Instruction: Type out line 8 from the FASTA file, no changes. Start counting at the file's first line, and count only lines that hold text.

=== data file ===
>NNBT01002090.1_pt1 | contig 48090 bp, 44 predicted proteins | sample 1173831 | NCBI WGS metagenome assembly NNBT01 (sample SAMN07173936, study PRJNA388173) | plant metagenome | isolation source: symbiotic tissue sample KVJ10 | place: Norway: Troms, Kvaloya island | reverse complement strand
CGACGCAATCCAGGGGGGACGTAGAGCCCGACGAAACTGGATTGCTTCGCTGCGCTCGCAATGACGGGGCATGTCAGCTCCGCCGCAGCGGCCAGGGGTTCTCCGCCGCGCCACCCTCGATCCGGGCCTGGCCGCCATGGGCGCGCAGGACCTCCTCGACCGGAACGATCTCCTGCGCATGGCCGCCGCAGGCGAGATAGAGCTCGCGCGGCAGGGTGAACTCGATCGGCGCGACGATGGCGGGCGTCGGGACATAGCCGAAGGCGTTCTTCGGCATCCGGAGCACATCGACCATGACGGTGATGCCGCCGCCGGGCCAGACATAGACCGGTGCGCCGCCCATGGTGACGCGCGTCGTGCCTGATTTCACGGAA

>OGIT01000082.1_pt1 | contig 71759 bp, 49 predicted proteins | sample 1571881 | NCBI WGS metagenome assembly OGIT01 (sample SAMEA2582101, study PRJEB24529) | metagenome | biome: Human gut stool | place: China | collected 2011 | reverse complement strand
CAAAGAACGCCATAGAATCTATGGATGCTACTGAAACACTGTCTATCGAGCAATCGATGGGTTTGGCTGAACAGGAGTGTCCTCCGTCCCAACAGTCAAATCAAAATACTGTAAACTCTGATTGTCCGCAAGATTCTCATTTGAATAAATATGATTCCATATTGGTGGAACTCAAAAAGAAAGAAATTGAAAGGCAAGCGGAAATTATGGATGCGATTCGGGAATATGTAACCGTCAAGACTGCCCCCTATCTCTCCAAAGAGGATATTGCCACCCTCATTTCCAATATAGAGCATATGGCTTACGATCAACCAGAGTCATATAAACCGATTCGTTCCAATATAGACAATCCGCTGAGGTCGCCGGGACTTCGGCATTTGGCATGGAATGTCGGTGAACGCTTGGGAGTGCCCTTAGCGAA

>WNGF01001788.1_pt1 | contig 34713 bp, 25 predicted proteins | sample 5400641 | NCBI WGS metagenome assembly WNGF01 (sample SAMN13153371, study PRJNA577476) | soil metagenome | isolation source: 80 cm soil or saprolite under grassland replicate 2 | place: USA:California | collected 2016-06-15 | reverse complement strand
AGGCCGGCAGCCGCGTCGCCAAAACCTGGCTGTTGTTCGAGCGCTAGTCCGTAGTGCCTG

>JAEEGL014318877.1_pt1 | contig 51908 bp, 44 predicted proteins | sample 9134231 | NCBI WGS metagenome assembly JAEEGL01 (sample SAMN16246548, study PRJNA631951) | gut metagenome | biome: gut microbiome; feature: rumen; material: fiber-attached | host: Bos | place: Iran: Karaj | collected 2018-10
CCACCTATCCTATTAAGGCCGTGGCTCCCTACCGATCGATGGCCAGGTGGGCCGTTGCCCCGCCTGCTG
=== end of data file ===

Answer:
CCACCTATCCTATTAAGGCCGTGGCTCCCTACCGATCGATGGCCAGGTGGGCCGTTGCCCCGCCTGCTG